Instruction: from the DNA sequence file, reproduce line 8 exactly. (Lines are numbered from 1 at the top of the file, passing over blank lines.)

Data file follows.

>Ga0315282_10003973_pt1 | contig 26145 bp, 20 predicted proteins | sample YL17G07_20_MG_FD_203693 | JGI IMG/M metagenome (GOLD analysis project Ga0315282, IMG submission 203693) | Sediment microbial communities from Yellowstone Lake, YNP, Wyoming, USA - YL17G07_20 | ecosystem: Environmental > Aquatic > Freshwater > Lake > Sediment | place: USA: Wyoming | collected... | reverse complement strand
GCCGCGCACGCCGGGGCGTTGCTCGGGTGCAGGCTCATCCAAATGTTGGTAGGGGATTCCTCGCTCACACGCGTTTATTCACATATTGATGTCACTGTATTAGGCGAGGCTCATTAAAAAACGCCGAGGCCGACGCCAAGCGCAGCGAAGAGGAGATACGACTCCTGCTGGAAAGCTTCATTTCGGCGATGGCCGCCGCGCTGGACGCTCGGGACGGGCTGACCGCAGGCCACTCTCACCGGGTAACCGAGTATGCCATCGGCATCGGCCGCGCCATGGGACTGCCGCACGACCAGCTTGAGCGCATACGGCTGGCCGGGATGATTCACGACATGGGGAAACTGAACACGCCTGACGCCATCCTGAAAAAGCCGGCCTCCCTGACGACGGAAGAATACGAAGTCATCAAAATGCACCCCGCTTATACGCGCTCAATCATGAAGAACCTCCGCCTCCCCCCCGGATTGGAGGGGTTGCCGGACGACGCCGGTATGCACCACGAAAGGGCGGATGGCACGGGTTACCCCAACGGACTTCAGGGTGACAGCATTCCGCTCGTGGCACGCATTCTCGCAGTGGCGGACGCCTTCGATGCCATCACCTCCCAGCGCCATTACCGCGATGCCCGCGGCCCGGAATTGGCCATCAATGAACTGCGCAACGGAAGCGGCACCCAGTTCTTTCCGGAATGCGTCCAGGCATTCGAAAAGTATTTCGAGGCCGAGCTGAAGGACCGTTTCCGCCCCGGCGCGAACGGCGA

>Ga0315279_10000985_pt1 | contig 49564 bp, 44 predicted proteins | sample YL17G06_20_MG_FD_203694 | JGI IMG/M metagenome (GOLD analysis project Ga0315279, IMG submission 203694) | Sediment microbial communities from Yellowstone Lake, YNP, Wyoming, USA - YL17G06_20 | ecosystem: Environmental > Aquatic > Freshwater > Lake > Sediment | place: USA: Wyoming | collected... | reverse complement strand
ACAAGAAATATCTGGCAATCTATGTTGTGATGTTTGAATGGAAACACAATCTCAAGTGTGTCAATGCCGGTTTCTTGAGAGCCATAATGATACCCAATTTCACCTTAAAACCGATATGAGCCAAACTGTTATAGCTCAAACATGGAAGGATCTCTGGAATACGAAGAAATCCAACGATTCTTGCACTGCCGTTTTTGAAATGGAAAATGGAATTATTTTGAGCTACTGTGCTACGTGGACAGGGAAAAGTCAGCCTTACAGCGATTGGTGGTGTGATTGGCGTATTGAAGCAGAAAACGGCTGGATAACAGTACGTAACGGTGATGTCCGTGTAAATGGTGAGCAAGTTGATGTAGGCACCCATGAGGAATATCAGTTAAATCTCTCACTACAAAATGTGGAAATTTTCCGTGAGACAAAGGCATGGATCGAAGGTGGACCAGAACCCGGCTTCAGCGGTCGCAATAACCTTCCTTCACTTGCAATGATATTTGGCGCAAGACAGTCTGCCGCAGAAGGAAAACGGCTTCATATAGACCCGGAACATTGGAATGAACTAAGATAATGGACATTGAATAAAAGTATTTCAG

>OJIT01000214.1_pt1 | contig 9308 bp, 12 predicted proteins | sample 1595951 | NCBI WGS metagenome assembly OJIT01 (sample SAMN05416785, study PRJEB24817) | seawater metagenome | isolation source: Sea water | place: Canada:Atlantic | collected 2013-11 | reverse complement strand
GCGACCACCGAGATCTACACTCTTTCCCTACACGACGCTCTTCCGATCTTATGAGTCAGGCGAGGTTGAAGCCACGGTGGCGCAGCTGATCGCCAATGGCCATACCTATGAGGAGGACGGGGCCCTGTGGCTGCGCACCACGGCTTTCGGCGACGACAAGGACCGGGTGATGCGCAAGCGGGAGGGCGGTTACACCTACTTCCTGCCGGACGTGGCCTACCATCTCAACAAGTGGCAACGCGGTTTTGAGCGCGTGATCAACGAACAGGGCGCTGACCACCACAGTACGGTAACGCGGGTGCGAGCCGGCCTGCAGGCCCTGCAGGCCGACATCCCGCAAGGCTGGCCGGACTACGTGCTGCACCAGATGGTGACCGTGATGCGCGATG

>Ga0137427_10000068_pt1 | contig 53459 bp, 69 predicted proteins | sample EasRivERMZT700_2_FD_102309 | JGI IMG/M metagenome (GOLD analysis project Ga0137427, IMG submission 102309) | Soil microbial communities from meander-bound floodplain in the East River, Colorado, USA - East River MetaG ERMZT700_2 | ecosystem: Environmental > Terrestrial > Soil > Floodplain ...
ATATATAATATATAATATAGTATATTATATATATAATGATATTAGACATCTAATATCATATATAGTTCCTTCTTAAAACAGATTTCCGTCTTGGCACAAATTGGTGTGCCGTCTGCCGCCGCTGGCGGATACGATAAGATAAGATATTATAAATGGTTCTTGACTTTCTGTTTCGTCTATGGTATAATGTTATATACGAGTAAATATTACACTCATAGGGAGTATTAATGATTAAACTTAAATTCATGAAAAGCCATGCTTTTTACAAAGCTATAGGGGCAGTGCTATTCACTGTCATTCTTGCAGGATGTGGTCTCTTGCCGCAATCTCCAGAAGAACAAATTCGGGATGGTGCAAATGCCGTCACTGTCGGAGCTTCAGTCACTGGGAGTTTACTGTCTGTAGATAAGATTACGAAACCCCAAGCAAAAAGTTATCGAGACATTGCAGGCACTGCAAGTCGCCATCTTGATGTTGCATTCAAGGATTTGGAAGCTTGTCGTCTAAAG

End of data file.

ATATATAATATATAATATAGTATATTATATATATAATGATATTAGACATCTAATATCATATATAGTTCCTTCTTAAAACAGATTTCCGTCTTGGCACAAATTGGTGTGCCGTCTGCCGCCGCTGGCGGATACGATAAGATAAGATATTATAAATGGTTCTTGACTTTCTGTTTCGTCTATGGTATAATGTTATATACGAGTAAATATTACACTCATAGGGAGTATTAATGATTAAACTTAAATTCATGAAAAGCCATGCTTTTTACAAAGCTATAGGGGCAGTGCTATTCACTGTCATTCTTGCAGGATGTGGTCTCTTGCCGCAATCTCCAGAAGAACAAATTCGGGATGGTGCAAATGCCGTCACTGTCGGAGCTTCAGTCACTGGGAGTTTACTGTCTGTAGATAAGATTACGAAACCCCAAGCAAAAAGTTATCGAGACATTGCAGGCACTGCAAGTCGCCATCTTGATGTTGCATTCAAGGATTTGGAAGCTTGTCGTCTAAAG